IAF bids farewell to Skyhawks

IAF Commander Eshel and other senior officers fly Douglas A-4s for last time as the jet is retired.

Gil Ronen,

Skyhawks (screenshot)
Skyhawks (screenshot)
IDF Spokesman's Unit

Senior commanders of the Israel Air Force, led by Maj. Gen. Amir Eshel, the IAF Commander, conducted a ceremonial aerial demonstration Sunday morning to mark the retirement of the Douglas A-4 Skyhawk from service in the IAF, after 48 years.

Eshel and the other commanders flew the Skyhawks – known as 'Ayit in Hebrew – over every single IAF base in Israel.

"Servicemen of all ranks from the Technical Division and the Materiel Directorate Headquarters, are at the end of an era which provides an example of professionalism, determination and devotion, a source of might for the entire Air Force," said Eshel in the ceremony.

The Skyhawk era in Israel began on December 29, 1967 when the first four Skyhawks were unloaded from a ship which arrived at the Haifa Port. They were absorbed into the "Valley" and "Flying Tiger" Squadrons, which established especially for the new aircraft.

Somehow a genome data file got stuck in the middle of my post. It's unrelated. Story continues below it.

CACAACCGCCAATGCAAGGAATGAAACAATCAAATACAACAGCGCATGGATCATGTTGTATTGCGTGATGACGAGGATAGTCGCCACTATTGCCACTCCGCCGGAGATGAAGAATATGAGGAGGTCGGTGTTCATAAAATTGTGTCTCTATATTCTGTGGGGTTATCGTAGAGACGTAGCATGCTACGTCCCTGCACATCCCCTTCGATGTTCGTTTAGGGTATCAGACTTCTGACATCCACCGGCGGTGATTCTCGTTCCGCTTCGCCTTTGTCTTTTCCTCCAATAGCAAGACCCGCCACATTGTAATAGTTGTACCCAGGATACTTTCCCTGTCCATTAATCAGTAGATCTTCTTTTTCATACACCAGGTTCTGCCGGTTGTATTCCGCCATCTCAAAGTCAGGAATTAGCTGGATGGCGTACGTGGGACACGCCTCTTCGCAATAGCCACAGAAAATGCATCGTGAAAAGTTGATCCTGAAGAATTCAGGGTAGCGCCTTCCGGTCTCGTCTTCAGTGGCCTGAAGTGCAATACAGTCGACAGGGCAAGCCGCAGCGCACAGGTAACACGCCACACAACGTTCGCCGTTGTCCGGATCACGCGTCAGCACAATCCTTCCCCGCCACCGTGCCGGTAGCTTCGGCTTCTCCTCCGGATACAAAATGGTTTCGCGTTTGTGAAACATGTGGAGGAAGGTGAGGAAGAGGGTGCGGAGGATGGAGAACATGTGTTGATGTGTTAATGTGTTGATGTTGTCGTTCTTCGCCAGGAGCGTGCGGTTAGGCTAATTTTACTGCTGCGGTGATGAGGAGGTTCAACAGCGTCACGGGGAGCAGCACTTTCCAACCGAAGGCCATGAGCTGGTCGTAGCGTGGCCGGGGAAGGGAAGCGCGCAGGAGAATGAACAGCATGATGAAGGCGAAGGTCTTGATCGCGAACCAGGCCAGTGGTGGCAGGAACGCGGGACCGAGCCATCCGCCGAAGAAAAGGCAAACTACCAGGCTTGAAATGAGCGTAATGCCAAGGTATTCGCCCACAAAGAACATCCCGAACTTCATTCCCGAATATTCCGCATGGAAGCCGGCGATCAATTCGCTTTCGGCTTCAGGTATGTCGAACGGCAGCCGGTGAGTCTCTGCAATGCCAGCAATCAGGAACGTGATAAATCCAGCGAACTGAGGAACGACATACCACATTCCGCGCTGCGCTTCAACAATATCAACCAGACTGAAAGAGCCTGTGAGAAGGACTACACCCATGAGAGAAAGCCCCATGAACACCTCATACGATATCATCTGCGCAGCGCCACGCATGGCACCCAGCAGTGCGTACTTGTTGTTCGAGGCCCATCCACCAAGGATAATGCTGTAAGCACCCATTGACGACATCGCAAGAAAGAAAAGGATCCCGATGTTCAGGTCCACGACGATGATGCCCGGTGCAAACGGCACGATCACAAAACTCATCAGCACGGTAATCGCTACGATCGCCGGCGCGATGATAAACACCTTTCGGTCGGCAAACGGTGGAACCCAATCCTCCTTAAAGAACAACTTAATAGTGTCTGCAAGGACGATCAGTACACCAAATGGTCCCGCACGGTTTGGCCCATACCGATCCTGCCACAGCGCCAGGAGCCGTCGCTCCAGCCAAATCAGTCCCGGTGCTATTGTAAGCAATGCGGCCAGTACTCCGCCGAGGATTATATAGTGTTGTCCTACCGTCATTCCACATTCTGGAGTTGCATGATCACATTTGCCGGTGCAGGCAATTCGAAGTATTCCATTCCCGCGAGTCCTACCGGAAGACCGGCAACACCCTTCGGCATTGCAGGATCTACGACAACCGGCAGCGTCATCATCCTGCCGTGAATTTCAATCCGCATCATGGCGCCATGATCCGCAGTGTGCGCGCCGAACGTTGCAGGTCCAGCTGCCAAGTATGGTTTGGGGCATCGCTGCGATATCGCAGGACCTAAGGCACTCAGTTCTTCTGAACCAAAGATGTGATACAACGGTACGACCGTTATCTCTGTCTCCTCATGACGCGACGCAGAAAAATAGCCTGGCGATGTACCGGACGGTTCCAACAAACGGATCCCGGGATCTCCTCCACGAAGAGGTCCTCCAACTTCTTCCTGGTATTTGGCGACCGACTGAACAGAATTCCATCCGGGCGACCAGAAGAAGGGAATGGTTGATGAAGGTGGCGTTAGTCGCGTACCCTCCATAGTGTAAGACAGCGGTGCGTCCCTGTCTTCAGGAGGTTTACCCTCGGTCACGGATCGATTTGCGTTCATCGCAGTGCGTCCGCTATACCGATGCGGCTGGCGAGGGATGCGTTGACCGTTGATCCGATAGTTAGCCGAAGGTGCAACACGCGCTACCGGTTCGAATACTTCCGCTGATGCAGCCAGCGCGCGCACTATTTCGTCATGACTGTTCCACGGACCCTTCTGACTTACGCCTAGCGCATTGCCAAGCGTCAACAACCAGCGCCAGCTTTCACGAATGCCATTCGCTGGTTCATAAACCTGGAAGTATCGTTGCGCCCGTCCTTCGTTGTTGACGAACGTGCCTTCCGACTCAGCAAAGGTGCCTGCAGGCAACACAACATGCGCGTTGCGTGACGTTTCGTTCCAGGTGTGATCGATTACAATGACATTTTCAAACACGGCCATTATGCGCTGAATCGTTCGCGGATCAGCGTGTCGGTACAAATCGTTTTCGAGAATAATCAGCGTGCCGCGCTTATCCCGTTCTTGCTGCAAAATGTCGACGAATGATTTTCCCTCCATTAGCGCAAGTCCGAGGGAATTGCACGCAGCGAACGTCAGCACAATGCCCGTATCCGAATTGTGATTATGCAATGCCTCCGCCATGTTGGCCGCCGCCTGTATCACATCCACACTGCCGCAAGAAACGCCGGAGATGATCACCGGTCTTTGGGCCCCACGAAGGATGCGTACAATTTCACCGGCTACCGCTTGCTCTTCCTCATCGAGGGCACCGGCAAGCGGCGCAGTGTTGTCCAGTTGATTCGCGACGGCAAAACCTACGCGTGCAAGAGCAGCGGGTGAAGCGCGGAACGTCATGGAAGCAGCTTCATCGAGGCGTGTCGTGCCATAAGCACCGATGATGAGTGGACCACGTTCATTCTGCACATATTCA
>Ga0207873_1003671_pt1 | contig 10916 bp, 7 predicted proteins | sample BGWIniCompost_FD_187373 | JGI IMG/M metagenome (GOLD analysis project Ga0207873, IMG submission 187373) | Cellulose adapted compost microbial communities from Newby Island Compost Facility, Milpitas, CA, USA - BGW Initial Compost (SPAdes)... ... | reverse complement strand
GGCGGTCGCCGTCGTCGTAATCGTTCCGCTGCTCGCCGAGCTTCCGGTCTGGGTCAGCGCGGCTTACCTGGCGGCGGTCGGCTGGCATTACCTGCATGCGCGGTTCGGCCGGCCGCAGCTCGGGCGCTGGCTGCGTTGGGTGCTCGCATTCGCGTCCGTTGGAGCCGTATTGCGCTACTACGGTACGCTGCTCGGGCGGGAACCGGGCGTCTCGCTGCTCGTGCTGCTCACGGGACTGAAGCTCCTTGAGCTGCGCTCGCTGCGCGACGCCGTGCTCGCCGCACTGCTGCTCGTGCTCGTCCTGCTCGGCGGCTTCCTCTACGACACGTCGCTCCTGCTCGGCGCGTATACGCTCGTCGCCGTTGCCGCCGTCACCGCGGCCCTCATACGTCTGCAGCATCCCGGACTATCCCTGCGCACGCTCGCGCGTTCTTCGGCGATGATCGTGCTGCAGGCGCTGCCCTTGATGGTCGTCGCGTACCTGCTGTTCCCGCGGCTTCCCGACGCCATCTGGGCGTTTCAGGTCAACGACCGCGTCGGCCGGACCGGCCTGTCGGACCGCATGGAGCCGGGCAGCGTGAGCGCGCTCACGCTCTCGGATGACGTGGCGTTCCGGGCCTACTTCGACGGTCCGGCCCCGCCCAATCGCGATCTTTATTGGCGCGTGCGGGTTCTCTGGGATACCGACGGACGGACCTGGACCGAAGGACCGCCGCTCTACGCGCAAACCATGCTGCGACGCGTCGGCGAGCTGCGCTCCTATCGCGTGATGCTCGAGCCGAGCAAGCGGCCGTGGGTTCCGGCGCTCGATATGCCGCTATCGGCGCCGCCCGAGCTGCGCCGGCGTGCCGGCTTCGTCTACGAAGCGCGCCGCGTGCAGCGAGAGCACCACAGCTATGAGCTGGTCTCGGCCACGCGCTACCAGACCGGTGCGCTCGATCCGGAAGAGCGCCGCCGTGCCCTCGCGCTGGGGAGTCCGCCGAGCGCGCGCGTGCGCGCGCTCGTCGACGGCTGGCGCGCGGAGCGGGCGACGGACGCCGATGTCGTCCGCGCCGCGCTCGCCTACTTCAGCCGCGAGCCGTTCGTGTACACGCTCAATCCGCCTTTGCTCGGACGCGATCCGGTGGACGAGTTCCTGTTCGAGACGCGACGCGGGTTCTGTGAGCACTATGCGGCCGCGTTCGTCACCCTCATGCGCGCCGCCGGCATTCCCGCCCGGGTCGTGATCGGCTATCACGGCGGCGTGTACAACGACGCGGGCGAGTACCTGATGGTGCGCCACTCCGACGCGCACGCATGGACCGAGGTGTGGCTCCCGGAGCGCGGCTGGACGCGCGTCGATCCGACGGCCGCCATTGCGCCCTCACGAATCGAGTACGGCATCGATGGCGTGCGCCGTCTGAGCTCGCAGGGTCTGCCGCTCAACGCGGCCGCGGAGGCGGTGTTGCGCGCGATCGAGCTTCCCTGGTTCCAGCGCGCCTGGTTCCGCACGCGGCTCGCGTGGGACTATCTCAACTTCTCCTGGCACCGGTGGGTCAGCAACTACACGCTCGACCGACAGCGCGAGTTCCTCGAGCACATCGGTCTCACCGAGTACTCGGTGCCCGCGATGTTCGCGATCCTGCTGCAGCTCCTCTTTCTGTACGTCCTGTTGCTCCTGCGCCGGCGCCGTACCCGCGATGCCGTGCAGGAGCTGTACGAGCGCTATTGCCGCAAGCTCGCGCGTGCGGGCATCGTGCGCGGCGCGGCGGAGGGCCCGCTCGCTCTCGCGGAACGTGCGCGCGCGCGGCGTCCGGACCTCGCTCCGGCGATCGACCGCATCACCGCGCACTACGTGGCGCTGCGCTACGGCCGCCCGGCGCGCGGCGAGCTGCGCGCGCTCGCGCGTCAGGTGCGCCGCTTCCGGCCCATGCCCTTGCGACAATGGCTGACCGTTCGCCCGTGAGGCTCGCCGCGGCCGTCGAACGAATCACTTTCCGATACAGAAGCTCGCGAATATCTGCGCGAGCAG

The jets took part in every Israeli campaign ever since, and served as the IAF's primary strike jet during the War of Attrition that followed the Six Day War.

"Along the way we lost many good people on the ground and in the air," said the IAF Commander, "We will never forget them. We will continue walking in their light, hand in hand with their families."

The IAF Website wrote that during the Yom Kippur War, the Skyhawk Squadron aircrews conducted about 1,000 operational sorties in the southern front. About half of the aircraft were hit during combat, and seven aircrew members were killed.

In the early 90s, the Skyhawks' Flying Tiger Squadron was appended to the IAF's Flight School.